Calculating pKa values in the cAMP-dependent protein kinase: The effect of conformational change and ligand binding

Authors

  • Una Bjarnadottir,

    1. School of Biomolecular and Biomedical Science, Centre for Synthesis and Chemical Biology, UCD Conway institute, University College Dublin, Belfield, Dublin 4, Ireland
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  • Jens Erik Nielsen

    Corresponding author
    1. School of Biomolecular and Biomedical Science, Centre for Synthesis and Chemical Biology, UCD Conway institute, University College Dublin, Belfield, Dublin 4, Ireland
    • School of Biomolecular and Biomedical Science, Centre for Synthesis and Chemical Biology, UCD Conway institute, University College Dublin, Belfield, Dublin 4, Ireland
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Abstract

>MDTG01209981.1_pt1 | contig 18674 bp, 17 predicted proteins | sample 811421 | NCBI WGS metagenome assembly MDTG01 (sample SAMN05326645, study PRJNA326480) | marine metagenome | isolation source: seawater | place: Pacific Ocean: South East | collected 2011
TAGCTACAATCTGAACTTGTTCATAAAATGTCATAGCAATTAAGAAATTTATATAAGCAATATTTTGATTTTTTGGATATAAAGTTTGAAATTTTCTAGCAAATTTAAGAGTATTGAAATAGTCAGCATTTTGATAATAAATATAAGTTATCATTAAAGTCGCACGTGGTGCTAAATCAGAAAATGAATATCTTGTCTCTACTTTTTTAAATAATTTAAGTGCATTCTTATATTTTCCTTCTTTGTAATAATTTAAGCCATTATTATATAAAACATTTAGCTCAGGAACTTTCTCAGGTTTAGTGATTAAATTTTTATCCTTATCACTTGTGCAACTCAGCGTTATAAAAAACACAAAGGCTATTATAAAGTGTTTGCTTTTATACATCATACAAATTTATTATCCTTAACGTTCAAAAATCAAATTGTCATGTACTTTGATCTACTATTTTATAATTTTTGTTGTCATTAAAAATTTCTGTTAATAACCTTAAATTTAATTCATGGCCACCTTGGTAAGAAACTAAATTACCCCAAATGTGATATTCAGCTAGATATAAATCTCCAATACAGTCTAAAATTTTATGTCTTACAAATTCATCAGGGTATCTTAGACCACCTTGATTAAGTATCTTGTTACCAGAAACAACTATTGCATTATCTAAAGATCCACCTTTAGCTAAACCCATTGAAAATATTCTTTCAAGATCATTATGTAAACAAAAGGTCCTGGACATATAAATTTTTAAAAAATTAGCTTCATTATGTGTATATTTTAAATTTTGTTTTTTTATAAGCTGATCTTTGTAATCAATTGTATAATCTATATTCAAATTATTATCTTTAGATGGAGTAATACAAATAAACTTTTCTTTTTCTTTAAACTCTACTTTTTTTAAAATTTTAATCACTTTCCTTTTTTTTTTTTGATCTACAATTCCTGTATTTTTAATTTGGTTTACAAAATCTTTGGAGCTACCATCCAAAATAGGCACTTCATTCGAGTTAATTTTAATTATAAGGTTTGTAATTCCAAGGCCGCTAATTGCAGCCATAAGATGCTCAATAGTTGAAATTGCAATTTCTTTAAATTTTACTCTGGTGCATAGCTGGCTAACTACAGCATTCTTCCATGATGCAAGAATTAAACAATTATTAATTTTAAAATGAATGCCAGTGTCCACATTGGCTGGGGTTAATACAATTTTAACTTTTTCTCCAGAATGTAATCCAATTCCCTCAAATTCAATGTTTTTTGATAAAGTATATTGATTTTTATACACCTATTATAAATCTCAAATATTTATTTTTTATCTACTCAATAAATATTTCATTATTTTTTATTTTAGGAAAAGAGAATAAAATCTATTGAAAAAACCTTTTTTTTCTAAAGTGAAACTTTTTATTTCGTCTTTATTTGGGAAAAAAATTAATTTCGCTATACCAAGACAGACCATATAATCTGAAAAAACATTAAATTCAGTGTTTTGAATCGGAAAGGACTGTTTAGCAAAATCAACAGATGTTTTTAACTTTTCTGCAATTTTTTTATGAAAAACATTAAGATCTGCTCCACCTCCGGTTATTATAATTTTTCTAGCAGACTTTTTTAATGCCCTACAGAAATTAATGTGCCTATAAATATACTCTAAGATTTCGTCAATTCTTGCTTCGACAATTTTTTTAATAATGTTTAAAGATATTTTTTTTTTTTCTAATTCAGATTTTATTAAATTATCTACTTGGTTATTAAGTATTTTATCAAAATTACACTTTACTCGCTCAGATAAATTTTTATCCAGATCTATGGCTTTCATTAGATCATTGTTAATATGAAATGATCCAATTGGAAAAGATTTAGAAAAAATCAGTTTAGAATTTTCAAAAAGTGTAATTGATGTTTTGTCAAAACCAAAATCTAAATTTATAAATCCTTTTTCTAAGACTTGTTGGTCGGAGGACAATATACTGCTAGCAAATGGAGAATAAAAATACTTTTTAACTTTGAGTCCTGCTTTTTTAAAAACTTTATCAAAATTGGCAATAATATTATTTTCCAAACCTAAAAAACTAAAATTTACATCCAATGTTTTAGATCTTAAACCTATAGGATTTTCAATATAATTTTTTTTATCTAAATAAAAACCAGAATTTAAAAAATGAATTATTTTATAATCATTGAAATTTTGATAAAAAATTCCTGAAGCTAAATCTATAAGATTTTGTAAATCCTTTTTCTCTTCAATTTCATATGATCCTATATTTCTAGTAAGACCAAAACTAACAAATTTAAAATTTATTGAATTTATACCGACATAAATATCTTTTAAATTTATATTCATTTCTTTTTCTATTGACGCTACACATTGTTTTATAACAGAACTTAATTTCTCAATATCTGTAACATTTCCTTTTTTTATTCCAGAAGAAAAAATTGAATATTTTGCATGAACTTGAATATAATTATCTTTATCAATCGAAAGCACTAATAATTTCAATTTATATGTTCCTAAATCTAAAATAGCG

The conformational change observed upon ligand binding and phosphorylation for the cAMP-dependent protein kinase (protein kinase A—PKA) is of high importance for the regulation of its activity. We calculate pKa values and net charges for 18 3D structures of PKA in various conformations and liganded states to examine the role of electrostatics in ligand binding and activation. We find that the conformational change of PKA takes place without any significant net proton uptake/release at all pH values, thus indicating that PKA has evolved to reduce any pH-dependent barriers to the conformational motion. We furthermore find that the binding of ligands induces large changes in the net charge of PKA at most pH values, but significantly, we find that the net charge difference at physiological pH is close to zero, thus indicating that the active-site pKa values have been preorganized for substrate binding. We are unable to unequivocally resolve the identity of the groups responsible for determining the pH-activity profile of PKA but speculate that the titration of Lys 168 or the titration of ATP itself could be responsible for the loss of activity at high pH values. Finally, we examine the effect of point mutations on the pKa values of the PKA catalytic residues and find these to be relatively insensitive to both noncharge-altering and charge-altering mutations.

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